Seize technical opportunities

That leads me to my second point.


Once we have embraced the concept of change, we must seize technology to accelerate and drive that change.


We have to maintain and keep improving facilities.


That means using drones, crawlers and rovers to keep everything in working order, spot problems early and help keep our people out of harm’s way.


And it means deploying the latest hardware and software: whether that’s algorithms to find untapped resources or AI to help us manage the reams of data.


Meanwhile technology is helping us identify and mitigate methane emissions: including cameras to visually show us whether methane is escaping. At BP we believe that we and the industry should be doing more to measure methane emissions.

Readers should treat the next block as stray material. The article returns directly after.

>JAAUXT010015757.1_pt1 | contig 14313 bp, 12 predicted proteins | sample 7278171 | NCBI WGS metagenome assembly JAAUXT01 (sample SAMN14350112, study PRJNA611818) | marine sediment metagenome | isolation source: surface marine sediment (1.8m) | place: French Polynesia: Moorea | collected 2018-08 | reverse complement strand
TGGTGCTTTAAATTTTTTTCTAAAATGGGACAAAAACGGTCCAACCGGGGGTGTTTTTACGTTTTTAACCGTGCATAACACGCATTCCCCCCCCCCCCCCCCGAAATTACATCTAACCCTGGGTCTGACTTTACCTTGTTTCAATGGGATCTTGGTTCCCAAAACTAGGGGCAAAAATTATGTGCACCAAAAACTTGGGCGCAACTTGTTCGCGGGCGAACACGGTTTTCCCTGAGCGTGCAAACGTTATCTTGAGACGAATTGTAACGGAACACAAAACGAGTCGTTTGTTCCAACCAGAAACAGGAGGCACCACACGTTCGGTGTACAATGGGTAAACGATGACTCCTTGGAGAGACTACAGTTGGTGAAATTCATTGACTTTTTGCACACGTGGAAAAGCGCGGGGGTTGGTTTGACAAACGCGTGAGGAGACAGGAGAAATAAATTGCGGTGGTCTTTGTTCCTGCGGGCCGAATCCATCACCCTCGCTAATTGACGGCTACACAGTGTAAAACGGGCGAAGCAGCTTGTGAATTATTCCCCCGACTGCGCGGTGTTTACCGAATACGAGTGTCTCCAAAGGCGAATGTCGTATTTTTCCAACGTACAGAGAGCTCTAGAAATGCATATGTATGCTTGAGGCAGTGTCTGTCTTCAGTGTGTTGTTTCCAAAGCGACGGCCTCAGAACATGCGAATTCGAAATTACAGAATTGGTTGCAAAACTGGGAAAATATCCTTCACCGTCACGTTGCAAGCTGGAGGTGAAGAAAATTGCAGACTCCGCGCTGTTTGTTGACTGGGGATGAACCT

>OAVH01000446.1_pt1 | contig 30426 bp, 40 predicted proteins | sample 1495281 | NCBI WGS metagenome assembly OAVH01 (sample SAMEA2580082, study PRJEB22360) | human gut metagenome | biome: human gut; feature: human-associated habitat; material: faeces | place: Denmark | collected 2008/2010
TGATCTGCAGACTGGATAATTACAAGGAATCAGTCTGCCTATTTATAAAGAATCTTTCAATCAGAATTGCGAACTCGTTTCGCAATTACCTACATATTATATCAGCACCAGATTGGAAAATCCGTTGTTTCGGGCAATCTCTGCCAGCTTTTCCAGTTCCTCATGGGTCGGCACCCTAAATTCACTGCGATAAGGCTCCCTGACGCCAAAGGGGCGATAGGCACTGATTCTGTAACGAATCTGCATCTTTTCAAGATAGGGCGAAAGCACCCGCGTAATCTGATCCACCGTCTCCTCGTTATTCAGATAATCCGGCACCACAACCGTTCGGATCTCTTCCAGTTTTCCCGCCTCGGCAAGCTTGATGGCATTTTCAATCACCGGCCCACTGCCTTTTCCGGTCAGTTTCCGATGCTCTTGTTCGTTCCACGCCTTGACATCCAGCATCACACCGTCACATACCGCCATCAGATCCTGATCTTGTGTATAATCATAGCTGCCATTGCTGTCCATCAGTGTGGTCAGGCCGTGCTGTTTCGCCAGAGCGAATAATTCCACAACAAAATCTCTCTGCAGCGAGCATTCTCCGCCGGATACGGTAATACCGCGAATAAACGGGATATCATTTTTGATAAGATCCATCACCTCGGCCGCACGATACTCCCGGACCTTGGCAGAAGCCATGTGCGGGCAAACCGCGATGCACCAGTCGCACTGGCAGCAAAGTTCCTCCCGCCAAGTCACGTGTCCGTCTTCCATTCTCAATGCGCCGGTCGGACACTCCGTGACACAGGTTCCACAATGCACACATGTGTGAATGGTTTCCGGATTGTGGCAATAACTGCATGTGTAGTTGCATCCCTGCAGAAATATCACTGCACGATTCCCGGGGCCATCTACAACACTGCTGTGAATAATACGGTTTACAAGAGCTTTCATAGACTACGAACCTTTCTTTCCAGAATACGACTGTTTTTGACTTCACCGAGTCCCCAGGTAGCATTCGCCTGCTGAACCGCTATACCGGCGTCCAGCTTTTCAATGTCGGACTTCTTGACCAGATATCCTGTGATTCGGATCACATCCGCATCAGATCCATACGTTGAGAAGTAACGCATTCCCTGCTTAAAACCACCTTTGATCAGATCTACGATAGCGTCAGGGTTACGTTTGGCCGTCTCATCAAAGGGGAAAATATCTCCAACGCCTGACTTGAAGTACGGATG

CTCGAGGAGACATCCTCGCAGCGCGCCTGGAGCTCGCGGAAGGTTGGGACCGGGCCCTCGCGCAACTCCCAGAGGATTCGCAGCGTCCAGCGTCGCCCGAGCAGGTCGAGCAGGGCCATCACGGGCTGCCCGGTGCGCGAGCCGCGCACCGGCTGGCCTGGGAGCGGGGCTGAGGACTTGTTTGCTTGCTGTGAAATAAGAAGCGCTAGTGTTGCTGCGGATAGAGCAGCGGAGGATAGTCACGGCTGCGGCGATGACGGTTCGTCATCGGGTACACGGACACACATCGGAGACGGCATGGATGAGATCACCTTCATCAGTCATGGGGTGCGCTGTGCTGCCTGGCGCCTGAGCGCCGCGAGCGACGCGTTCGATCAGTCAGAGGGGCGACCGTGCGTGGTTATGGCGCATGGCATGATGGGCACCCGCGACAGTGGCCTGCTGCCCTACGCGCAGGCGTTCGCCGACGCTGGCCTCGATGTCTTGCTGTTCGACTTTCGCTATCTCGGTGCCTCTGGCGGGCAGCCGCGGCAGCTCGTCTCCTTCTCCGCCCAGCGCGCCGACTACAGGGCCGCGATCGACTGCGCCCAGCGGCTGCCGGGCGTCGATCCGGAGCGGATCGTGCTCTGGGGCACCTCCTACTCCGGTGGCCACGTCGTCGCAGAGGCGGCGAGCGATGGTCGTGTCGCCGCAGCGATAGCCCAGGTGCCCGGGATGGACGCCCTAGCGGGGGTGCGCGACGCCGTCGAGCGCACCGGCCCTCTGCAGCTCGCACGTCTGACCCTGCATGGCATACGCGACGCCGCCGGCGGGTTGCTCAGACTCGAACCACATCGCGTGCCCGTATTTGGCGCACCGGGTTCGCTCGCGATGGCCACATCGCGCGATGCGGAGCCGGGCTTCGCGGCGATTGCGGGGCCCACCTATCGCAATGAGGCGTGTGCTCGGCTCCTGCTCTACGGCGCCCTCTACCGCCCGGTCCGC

Last October BP said it would deploy continuous methane measurement for all new oil and gas processing projects. I can now tell you our first new site doing this will be our Ghazeer project in Oman.


Deploying the right technology helps us to produce the oil and gas needed by the world – but do so in much lower carbon way.


So, for example, we are now designing a platform of the future, Cypre in Trinidad.


We are deploying hundreds of new ideas. And its carbon footprint will be much lower.


In fact, the estimated emissions from Cypre are 72 tonnes of CO2 a year. That’s compared to 1,300 from another platform nearby.


We must continue to grasp technology like this to ensure we ,are constantly pushing the boundaries of what is possible.


Engage our teams

Third, we must engage our teams: inspire them, galvanize them and unleash their potential.